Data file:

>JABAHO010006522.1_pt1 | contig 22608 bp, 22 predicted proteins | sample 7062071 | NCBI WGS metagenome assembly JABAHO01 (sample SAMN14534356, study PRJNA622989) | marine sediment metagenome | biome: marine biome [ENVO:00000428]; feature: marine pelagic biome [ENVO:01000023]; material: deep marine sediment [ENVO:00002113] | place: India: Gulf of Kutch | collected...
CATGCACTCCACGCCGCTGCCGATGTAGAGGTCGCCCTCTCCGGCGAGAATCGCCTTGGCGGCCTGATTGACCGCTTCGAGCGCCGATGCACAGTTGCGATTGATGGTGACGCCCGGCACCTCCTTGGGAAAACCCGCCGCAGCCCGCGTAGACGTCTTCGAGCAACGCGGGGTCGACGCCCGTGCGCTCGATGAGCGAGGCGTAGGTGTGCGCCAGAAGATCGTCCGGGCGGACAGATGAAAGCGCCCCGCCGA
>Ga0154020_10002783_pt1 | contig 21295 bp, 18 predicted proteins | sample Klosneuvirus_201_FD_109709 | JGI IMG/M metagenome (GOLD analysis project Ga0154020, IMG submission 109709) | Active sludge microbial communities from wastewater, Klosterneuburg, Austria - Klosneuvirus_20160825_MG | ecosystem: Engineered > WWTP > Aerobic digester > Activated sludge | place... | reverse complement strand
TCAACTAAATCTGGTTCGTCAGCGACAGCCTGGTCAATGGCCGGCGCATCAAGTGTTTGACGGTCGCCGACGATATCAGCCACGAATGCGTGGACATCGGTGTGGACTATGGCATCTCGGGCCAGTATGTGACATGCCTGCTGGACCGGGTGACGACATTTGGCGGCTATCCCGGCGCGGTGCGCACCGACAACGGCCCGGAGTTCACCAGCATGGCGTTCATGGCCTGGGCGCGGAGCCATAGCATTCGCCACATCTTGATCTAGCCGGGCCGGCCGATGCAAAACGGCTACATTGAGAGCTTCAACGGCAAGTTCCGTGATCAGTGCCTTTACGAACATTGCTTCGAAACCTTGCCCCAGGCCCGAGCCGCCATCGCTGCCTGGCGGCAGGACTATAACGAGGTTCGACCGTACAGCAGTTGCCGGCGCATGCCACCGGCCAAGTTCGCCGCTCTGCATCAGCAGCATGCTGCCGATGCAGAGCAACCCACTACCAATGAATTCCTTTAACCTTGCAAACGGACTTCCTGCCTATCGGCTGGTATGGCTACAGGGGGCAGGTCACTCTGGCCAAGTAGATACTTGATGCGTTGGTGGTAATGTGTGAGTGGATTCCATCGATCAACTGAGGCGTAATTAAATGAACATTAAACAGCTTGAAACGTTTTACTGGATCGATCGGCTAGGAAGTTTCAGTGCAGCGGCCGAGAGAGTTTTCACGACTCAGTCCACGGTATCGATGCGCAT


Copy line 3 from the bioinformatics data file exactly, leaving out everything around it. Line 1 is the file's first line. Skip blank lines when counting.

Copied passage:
>Ga0154020_10002783_pt1 | contig 21295 bp, 18 predicted proteins | sample Klosneuvirus_201_FD_109709 | JGI IMG/M metagenome (GOLD analysis project Ga0154020, IMG submission 109709) | Active sludge microbial communities from wastewater, Klosterneuburg, Austria - Klosneuvirus_20160825_MG | ecosystem: Engineered > WWTP > Aerobic digester > Activated sludge | place... | reverse complement strand